Hire cars – The major rental companies operate from both airports. If you can, pack light and choose a small hatchback – a Fiat Panda would be ideal if you really want to blend in.
It’ll make life much easier in the tight towns, on the corners, and on the Targa’s weathered surfaces.
Routes – All of the Targa routes are clearly marked and signposted. We’d recommend doing the pre-war, 91-mile Grande loop, which includes more of the stunning mountain-top villages on the eastern side of the Madonie. Allow two or three days to explore it properly.
The Piccolo route, which we drove, is half that distance at roughly 45 miles.
Where to stay
Collesano – The rustic town through which every iteration of the Targa passed – the Collesano Curve was one of the most famous vantage points. It’s a little more geared up for tourists than some of the smaller mountain settlements, but it would still be best to brush-up on your basic phrases.
Petralia Soprana – Twinned with the adjacent Petralia Sottana, pretty Soprana is a little glimpse of heaven on a hillside: stone churches, medieval squares, sloping streets and long views. There are good eateries and lots of lovely B&Bs from £50/night.
Cefalu – A seaside resort – not far off the route of the Targa – where the northern mountains meet the Mediterranean. Famous for its 12th-century, fortress-like cathedral, cobbled walkways and long sandy beach with countless restaurants along the promenade – and film buffs may like to know that it was used as a location in Cinema Paradiso.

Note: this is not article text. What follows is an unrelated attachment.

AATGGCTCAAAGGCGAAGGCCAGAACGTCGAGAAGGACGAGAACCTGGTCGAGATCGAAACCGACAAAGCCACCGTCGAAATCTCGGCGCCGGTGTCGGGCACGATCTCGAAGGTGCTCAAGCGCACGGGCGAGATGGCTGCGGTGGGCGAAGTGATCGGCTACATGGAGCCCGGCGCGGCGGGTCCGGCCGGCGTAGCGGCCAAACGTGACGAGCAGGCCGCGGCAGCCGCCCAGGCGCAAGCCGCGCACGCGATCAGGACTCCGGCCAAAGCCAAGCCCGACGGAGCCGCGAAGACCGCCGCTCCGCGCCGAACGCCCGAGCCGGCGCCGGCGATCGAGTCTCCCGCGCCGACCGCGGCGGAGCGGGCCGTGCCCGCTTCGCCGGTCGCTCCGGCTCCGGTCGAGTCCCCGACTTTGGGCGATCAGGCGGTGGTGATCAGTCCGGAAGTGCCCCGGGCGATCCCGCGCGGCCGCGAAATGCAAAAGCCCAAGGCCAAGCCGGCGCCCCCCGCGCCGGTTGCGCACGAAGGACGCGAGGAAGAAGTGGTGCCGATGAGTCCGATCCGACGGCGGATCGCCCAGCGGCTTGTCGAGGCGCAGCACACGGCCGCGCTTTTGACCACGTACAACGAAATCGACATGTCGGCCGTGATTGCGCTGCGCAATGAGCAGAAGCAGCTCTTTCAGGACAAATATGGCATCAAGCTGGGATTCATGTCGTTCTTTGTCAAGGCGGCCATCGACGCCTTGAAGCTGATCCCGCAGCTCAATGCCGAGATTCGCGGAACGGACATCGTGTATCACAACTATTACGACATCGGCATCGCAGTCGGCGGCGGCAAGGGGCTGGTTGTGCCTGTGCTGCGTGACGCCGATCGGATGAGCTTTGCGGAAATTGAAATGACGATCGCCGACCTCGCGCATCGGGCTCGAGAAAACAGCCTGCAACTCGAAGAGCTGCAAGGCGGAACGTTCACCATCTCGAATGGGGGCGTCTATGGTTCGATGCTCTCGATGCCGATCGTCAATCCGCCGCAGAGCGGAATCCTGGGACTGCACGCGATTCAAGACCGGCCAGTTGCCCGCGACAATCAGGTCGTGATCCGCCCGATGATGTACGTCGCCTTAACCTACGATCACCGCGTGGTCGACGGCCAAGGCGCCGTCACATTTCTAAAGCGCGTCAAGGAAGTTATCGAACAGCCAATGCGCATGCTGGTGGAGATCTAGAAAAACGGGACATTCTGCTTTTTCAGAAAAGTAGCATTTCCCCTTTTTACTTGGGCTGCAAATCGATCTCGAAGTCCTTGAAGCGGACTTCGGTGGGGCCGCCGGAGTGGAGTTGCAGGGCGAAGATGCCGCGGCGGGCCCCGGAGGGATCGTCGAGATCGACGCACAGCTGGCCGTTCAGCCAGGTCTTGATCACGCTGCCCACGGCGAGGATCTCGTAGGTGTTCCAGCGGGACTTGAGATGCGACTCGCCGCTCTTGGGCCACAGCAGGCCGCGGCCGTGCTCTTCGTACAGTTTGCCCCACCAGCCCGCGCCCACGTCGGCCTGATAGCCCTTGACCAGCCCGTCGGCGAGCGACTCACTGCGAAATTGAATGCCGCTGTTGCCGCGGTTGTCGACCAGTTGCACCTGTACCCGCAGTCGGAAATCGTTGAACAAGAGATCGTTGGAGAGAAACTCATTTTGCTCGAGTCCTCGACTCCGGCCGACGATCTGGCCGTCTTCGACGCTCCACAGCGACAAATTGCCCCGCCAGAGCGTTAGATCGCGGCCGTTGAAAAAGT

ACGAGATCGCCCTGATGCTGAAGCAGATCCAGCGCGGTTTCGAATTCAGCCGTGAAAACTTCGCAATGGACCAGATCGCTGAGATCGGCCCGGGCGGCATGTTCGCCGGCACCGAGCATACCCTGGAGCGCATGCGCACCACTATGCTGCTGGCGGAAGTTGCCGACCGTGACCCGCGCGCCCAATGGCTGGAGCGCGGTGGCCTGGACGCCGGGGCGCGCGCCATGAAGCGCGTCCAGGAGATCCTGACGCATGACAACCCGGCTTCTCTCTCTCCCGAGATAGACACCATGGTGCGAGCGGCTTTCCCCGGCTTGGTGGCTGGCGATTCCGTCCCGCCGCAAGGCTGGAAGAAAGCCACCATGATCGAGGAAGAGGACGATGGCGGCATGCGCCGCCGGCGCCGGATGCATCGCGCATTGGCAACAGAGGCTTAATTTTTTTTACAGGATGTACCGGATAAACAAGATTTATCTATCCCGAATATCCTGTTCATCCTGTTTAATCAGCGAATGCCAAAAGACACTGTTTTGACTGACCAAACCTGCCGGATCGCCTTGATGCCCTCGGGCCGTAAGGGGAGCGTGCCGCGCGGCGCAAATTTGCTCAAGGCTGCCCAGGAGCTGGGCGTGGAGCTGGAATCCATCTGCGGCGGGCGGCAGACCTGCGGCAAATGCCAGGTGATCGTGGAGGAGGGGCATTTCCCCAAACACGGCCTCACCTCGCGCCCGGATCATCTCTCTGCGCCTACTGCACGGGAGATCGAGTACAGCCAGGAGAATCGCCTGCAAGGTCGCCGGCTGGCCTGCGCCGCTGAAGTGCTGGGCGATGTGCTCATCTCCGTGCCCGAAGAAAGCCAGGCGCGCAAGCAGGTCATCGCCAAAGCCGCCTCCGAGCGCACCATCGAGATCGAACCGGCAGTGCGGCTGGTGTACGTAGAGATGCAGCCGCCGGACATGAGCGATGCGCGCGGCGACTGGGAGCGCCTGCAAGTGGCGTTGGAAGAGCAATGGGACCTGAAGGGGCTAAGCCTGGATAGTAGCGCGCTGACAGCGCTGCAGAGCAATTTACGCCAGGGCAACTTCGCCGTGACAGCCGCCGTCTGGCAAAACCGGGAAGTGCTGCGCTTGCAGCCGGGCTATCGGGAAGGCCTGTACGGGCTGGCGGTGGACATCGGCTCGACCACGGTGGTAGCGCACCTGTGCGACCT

What to do
Museums – There are three museums devoted to all things Targa Florio: the Museo Targa Florio in Collesano, the Museo Vincenzo Florio in Cerda, and the more substantial Museo del Motorismo Siciliano in Termini Imerese, back towards Palermo.
Explore on foot – After a glimpse of what the Madonie national park has to offer from the Targa Florio route, you may be tempted to get off the road and explore on foot. It’s to be recommended – there are many walks and treks, including guided ones, of varying length and difficulty.
Mount Etna – While the Madonie mountains dominate the north, it’s hard to escape their more explosive neighbour to the east – Mount Etna, the largest active volcano in Europe. Despite constant eruptions and fiery lava flows, you can take guided treks to the crater’s edge.
Soak up history – From the city of Syracuse in the south-east – birthplace of Archimedes and home to the 16,000-seater Teatro Greco – to the Temple of Segesta in the north-west, Sicily has some of Europe’s most diverse and well-preserved archaeological sites.
Photographs by Thomas Salt